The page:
As the airline industry continues to be the top news headlines almost every day, it is hard not to comment and analyze this new reality which the Caribbean is confronted with. As many Caribbean economies are tourist-dependent economies, the capacity cuts announced by major US airlines have a big impact on many islands with a vulnerable economic structure, which in majority depend on the flow of tourism for its survival.
On the one side airlines are somewhat to blame for indeed having a faulty business model as my friend Jim at Caribbean Islands Realty states. Many analysts agree with above statement. However, I must add that current levels of oil prices, which peaked so rapidly, caught many industry experts by surprise. Airlines are finding themselves with their backs against the wall. Another point of criticism is the fact that some major airlines still use old aircrafts which are very inefficient on jet fuel and expensive to maintain as well. An operational nightmare and not cost effective at all.
In the same breath as above criticism I would like to add some mea culpa as well. In terms of having a faulty business model, many islands in the Caribbean indeed have a faulty ‘business model’. We depend way too much on a single source of income. The services industry is the biggest industry worldwide and there are billions to be made in this industry, however, never put all your eggs in one basket. Naturally, many tiny islands, such as Aruba, are limited in fomenting other labor UN-intensive projects. Other islands have agriculture and manufacturing but are neglecting these industries in favor of tourism. Don’t! Diversify your economies.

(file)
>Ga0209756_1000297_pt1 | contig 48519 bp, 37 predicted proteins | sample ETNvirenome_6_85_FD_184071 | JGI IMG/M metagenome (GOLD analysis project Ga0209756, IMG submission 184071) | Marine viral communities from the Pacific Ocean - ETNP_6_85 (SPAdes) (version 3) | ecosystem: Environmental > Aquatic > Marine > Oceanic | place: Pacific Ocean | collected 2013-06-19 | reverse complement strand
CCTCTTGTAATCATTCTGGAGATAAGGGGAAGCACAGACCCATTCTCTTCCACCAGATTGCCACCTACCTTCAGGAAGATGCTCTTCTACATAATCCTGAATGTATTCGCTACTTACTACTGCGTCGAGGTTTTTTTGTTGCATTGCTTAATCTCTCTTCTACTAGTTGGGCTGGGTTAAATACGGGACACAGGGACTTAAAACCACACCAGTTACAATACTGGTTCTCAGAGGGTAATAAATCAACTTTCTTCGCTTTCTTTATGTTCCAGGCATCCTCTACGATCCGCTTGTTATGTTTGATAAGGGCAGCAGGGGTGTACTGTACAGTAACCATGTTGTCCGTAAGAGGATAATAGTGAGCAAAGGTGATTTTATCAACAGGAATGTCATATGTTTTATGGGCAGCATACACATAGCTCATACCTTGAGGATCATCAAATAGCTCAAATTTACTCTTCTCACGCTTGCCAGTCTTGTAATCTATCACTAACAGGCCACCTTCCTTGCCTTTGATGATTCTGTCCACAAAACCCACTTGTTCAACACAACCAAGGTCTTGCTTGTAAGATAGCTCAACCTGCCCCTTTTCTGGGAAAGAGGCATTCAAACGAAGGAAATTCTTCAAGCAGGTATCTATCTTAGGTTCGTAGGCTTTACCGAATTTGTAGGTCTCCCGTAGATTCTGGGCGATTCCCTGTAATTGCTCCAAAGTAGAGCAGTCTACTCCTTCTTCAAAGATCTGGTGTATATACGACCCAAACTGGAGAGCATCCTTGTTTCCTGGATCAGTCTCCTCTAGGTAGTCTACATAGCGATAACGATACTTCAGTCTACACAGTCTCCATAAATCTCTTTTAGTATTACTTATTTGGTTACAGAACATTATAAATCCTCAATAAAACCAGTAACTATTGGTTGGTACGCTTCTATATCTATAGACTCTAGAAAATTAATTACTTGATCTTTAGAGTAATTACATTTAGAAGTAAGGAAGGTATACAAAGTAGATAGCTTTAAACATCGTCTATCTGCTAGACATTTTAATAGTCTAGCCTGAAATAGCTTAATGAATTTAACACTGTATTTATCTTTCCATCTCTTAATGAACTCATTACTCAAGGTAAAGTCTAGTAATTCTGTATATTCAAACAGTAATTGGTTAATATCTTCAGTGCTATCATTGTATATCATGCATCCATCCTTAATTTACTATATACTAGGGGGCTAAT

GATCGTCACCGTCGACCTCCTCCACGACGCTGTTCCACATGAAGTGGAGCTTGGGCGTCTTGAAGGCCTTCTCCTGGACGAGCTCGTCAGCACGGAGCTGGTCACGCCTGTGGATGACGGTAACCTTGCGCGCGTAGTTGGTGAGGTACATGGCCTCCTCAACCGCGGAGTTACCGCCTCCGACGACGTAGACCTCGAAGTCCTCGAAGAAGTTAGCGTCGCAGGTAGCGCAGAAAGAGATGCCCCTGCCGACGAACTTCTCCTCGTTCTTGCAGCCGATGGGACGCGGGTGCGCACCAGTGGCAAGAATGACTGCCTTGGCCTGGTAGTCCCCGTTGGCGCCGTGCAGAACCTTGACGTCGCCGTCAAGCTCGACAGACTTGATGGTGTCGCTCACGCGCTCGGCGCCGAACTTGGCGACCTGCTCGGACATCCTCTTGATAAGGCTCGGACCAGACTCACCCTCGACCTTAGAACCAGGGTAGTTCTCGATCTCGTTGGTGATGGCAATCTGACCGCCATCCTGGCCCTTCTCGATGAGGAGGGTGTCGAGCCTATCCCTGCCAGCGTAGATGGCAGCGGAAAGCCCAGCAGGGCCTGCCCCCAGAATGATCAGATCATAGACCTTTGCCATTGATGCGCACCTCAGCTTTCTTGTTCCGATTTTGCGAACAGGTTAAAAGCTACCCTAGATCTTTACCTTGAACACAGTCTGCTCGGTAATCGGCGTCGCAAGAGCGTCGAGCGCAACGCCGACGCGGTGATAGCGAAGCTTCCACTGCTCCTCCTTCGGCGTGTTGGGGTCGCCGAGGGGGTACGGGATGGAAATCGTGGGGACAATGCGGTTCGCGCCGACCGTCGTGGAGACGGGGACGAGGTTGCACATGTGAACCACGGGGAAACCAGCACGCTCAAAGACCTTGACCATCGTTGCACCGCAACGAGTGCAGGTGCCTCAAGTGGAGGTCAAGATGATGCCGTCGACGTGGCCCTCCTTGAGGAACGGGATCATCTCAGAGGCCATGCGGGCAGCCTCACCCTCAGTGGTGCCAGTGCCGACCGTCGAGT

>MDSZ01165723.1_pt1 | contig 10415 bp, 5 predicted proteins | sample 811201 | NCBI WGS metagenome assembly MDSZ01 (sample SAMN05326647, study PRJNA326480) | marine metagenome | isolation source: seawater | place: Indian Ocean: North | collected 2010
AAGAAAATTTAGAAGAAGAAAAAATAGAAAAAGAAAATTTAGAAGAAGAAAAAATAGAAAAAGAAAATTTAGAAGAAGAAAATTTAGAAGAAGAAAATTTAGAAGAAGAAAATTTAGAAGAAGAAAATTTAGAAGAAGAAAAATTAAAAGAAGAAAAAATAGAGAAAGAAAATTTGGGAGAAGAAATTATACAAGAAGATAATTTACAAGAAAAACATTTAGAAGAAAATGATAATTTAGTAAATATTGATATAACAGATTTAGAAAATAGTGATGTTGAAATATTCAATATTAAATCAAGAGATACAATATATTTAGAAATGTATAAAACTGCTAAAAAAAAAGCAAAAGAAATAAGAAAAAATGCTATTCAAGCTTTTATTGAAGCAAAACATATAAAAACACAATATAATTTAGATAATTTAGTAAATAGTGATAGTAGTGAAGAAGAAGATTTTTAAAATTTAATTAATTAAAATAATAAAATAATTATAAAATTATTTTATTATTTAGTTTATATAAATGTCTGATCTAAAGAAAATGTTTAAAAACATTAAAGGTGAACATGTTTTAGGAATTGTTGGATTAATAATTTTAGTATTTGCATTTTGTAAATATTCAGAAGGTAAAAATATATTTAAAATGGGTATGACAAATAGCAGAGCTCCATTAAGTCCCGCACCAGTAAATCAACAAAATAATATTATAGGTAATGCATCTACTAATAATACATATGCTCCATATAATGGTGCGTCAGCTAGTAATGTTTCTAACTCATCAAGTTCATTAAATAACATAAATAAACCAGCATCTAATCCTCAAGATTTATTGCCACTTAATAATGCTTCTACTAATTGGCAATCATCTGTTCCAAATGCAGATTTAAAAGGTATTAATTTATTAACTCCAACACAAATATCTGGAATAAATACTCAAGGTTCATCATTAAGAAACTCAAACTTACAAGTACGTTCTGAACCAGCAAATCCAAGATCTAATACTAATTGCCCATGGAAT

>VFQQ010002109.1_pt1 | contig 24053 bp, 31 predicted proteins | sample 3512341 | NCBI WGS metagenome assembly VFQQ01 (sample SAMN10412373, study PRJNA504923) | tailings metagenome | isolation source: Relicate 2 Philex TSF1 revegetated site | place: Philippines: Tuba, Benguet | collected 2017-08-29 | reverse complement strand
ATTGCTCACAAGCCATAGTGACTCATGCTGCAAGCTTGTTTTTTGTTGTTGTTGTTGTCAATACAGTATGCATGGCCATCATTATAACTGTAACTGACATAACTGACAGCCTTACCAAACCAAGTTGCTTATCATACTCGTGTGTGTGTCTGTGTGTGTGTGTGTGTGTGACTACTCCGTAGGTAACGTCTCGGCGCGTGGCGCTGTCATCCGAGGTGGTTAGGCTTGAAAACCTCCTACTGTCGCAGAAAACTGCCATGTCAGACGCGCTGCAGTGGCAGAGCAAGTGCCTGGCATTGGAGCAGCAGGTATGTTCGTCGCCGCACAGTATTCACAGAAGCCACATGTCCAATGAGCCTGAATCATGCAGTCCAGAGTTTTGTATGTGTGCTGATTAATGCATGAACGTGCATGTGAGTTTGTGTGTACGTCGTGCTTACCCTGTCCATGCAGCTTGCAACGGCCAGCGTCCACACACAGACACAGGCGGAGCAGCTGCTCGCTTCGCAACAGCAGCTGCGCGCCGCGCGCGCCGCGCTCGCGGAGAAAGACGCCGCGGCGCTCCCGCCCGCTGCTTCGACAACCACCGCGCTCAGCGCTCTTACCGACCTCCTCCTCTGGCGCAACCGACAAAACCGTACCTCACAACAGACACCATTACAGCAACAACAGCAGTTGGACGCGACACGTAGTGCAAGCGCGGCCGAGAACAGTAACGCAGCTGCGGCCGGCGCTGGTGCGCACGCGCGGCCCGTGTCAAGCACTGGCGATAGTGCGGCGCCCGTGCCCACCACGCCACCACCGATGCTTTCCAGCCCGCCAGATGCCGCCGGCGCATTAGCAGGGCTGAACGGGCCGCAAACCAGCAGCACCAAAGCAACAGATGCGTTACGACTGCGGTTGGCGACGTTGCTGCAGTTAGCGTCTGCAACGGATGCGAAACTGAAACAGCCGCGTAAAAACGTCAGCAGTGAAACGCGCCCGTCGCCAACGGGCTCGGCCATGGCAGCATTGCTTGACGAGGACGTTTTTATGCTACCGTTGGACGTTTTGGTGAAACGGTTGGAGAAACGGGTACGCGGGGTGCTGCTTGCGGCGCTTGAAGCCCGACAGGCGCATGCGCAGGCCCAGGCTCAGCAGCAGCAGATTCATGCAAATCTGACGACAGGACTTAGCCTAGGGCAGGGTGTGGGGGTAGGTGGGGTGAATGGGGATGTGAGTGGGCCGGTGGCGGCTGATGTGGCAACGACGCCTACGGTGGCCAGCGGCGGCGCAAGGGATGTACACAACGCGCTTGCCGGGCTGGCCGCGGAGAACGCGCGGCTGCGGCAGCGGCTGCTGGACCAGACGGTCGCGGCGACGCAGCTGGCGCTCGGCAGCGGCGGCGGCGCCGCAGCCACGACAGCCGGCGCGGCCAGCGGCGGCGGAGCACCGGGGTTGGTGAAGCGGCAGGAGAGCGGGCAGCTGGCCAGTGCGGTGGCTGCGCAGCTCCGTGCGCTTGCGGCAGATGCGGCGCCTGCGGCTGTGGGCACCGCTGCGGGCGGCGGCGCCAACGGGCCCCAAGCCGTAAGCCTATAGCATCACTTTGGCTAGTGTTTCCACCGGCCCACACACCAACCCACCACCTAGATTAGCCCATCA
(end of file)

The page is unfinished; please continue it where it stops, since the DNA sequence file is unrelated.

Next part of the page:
By far the island that seems to be receiving the biggest blow of the cancellations is the one which functions as a major hub for many airlines: San Juan, Puerto Rico. Not all bad however. All these cuts open up opportunities for other airlines. Not all airlines are cutting capacity. Spirit Airlines has announced it will add some flight from North America to some Caribbean islands in the coming months. Spirit Airlines has recently started flying from Fort Lauderdale to Aruba for example. jetBlue and AirTran have also announced similar plans to expand service to the Caribbean.
Recently the prime ministers of Trinidad and Tobago and St. Vincent and the Grenadines suggested the creation of a joint airline in the Caribbean. This airline that I dubbed ‘Super Caribbean Airlines’ is a noble idea and perhaps even desirable, but I must respectfully disagree with both prime ministers.
Not that I wouldn’t want super regional airline, but I can’t help to think about these monster airlines from North America having difficulty coping with the rise of fuel prices, what can we expect from a smaller joint airlines in the Caribbean? American carriers generate a lot of volume in terms of traffic; it seems difficult to do something similar with a local carrier in the Caribbean.
Another additional problem is the internal competition between the islands. At the end of the day all the Caribbean islands are all competitors of one another. There is also politics involved and lack of legislation would prevent inter-island connections. It seems difficult to create such an airline.
Aviation magazine Flightglobal published a few days back an interesting article covering this topic: ‘Caribbean mourns US capacity cuts’. Flightglobal quotes an expert suggesting the creation of strategic hubs in Puerto Rico, Barbados, Jamaica and Aruba from where inter-island connections would start. Interesting theory.